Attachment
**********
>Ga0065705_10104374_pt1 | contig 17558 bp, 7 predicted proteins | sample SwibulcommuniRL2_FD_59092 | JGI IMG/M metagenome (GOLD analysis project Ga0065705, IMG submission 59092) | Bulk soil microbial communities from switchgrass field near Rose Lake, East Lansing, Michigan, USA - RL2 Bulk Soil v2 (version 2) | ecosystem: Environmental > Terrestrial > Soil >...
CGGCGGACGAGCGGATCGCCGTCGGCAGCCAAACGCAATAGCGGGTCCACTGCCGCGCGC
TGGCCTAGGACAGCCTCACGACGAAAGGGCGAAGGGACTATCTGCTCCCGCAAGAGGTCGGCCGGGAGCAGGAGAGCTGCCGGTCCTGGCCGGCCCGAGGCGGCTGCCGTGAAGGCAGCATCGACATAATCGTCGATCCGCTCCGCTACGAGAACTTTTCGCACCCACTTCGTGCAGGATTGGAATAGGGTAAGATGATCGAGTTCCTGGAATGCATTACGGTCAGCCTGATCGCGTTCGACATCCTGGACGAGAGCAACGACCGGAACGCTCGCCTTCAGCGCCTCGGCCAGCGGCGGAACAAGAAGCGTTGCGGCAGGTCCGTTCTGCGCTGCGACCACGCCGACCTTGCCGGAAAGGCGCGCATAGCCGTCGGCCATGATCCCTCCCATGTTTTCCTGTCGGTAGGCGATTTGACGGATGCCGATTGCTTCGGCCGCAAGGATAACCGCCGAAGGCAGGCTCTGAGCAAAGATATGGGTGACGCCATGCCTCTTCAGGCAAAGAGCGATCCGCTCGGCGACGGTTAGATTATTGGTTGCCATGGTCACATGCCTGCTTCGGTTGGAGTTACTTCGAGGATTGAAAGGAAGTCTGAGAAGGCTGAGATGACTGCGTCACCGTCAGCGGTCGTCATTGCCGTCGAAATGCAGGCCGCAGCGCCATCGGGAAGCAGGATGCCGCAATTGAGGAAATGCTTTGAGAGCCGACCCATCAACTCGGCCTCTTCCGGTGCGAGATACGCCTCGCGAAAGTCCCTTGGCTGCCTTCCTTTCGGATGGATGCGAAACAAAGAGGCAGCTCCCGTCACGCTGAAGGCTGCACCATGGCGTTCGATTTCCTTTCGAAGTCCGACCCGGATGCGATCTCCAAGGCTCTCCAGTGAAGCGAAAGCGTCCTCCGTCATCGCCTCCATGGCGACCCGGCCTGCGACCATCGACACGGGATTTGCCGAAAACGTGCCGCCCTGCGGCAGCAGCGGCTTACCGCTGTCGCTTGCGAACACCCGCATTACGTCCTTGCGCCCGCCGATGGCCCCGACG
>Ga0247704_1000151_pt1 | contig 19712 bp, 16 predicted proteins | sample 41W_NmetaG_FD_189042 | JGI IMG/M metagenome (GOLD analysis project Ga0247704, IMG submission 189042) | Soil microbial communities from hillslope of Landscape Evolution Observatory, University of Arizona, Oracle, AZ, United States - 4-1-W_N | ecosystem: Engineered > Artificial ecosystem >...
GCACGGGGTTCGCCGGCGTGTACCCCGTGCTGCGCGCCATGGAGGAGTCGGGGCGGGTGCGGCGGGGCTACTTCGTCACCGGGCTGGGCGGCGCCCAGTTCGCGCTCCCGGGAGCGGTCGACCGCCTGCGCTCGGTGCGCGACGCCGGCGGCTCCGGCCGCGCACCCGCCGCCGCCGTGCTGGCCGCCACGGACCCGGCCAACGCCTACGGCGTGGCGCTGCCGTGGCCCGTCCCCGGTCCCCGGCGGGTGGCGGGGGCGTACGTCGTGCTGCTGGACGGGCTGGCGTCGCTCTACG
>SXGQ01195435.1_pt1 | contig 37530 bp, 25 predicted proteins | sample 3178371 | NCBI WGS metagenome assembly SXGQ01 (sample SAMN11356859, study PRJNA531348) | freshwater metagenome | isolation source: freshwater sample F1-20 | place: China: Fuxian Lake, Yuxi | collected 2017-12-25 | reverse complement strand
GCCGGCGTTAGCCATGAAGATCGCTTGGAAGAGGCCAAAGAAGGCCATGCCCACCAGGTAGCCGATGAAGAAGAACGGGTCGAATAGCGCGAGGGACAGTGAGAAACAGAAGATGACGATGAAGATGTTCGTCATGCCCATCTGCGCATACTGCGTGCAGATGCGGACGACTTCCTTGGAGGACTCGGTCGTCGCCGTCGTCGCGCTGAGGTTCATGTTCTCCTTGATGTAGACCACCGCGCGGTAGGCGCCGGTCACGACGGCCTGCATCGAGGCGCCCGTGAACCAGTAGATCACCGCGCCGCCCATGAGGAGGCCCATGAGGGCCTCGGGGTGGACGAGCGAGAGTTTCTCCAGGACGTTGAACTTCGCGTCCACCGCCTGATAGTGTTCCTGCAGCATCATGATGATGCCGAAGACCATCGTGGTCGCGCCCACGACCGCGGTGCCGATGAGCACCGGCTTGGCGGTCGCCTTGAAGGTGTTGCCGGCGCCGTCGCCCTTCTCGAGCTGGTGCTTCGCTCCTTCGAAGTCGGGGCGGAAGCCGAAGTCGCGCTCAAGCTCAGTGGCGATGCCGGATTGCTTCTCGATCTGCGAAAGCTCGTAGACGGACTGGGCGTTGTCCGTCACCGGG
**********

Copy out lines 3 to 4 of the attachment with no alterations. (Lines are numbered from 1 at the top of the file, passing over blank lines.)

TGGCCTAGGACAGCCTCACGACGAAAGGGCGAAGGGACTATCTGCTCCCGCAAGAGGTCGGCCGGGAGCAGGAGAGCTGCCGGTCCTGGCCGGCCCGAGGCGGCTGCCGTGAAGGCAGCATCGACATAATCGTCGATCCGCTCCGCTACGAGAACTTTTCGCACCCACTTCGTGCAGGATTGGAATAGGGTAAGATGATCGAGTTCCTGGAATGCATTACGGTCAGCCTGATCGCGTTCGACATCCTGGACGAGAGCAACGACCGGAACGCTCGCCTTCAGCGCCTCGGCCAGCGGCGGAACAAGAAGCGTTGCGGCAGGTCCGTTCTGCGCTGCGACCACGCCGACCTTGCCGGAAAGGCGCGCATAGCCGTCGGCCATGATCCCTCCCATGTTTTCCTGTCGGTAGGCGATTTGACGGATGCCGATTGCTTCGGCCGCAAGGATAACCGCCGAAGGCAGGCTCTGAGCAAAGATATGGGTGACGCCATGCCTCTTCAGGCAAAGAGCGATCCGCTCGGCGACGGTTAGATTATTGGTTGCCATGGTCACATGCCTGCTTCGGTTGGAGTTACTTCGAGGATTGAAAGGAAGTCTGAGAAGGCTGAGATGACTGCGTCACCGTCAGCGGTCGTCATTGCCGTCGAAATGCAGGCCGCAGCGCCATCGGGAAGCAGGATGCCGCAATTGAGGAAATGCTTTGAGAGCCGACCCATCAACTCGGCCTCTTCCGGTGCGAGATACGCCTCGCGAAAGTCCCTTGGCTGCCTTCCTTTCGGATGGATGCGAAACAAAGAGGCAGCTCCCGTCACGCTGAAGGCTGCACCATGGCGTTCGATTTCCTTTCGAAGTCCGACCCGGATGCGATCTCCAAGGCTCTCCAGTGAAGCGAAAGCGTCCTCCGTCATCGCCTCCATGGCGACCCGGCCTGCGACCATCGACACGGGATTTGCCGAAAACGTGCCGCCCTGCGGCAGCAGCGGCTTACCGCTGTCGCTTGCGAACACCCGCATTACGTCCTTGCGCCCGCCGATGGCCCCGACG
>Ga0247704_1000151_pt1 | contig 19712 bp, 16 predicted proteins | sample 41W_NmetaG_FD_189042 | JGI IMG/M metagenome (GOLD analysis project Ga0247704, IMG submission 189042) | Soil microbial communities from hillslope of Landscape Evolution Observatory, University of Arizona, Oracle, AZ, United States - 4-1-W_N | ecosystem: Engineered > Artificial ecosystem >...